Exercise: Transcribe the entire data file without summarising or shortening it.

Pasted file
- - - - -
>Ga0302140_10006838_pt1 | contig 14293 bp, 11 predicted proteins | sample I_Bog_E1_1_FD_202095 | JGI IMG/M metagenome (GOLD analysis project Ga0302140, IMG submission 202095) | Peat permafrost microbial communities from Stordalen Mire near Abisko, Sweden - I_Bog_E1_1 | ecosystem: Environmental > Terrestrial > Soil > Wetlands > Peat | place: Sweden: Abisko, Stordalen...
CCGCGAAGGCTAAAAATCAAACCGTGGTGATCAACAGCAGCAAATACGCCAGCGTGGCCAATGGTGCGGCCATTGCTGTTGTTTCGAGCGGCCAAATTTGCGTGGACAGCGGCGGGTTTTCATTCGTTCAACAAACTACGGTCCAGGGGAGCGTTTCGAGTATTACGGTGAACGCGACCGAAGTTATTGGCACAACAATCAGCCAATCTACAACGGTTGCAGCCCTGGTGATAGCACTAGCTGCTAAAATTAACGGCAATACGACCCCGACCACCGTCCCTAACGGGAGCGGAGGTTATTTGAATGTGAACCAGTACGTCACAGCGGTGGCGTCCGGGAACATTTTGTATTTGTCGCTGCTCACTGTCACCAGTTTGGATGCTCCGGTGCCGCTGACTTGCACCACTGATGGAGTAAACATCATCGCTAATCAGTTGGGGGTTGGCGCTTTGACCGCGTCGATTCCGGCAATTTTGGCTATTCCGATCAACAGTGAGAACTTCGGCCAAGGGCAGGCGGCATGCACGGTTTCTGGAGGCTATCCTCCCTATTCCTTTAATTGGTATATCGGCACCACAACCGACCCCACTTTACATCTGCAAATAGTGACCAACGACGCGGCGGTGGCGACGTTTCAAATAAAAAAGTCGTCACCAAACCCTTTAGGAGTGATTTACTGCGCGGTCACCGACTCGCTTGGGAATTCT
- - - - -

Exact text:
>Ga0302140_10006838_pt1 | contig 14293 bp, 11 predicted proteins | sample I_Bog_E1_1_FD_202095 | JGI IMG/M metagenome (GOLD analysis project Ga0302140, IMG submission 202095) | Peat permafrost microbial communities from Stordalen Mire near Abisko, Sweden - I_Bog_E1_1 | ecosystem: Environmental > Terrestrial > Soil > Wetlands > Peat | place: Sweden: Abisko, Stordalen...
CCGCGAAGGCTAAAAATCAAACCGTGGTGATCAACAGCAGCAAATACGCCAGCGTGGCCAATGGTGCGGCCATTGCTGTTGTTTCGAGCGGCCAAATTTGCGTGGACAGCGGCGGGTTTTCATTCGTTCAACAAACTACGGTCCAGGGGAGCGTTTCGAGTATTACGGTGAACGCGACCGAAGTTATTGGCACAACAATCAGCCAATCTACAACGGTTGCAGCCCTGGTGATAGCACTAGCTGCTAAAATTAACGGCAATACGACCCCGACCACCGTCCCTAACGGGAGCGGAGGTTATTTGAATGTGAACCAGTACGTCACAGCGGTGGCGTCCGGGAACATTTTGTATTTGTCGCTGCTCACTGTCACCAGTTTGGATGCTCCGGTGCCGCTGACTTGCACCACTGATGGAGTAAACATCATCGCTAATCAGTTGGGGGTTGGCGCTTTGACCGCGTCGATTCCGGCAATTTTGGCTATTCCGATCAACAGTGAGAACTTCGGCCAAGGGCAGGCGGCATGCACGGTTTCTGGAGGCTATCCTCCCTATTCCTTTAATTGGTATATCGGCACCACAACCGACCCCACTTTACATCTGCAAATAGTGACCAACGACGCGGCGGTGGCGACGTTTCAAATAAAAAAGTCGTCACCAAACCCTTTAGGAGTGATTTACTGCGCGGTCACCGACTCGCTTGGGAATTCT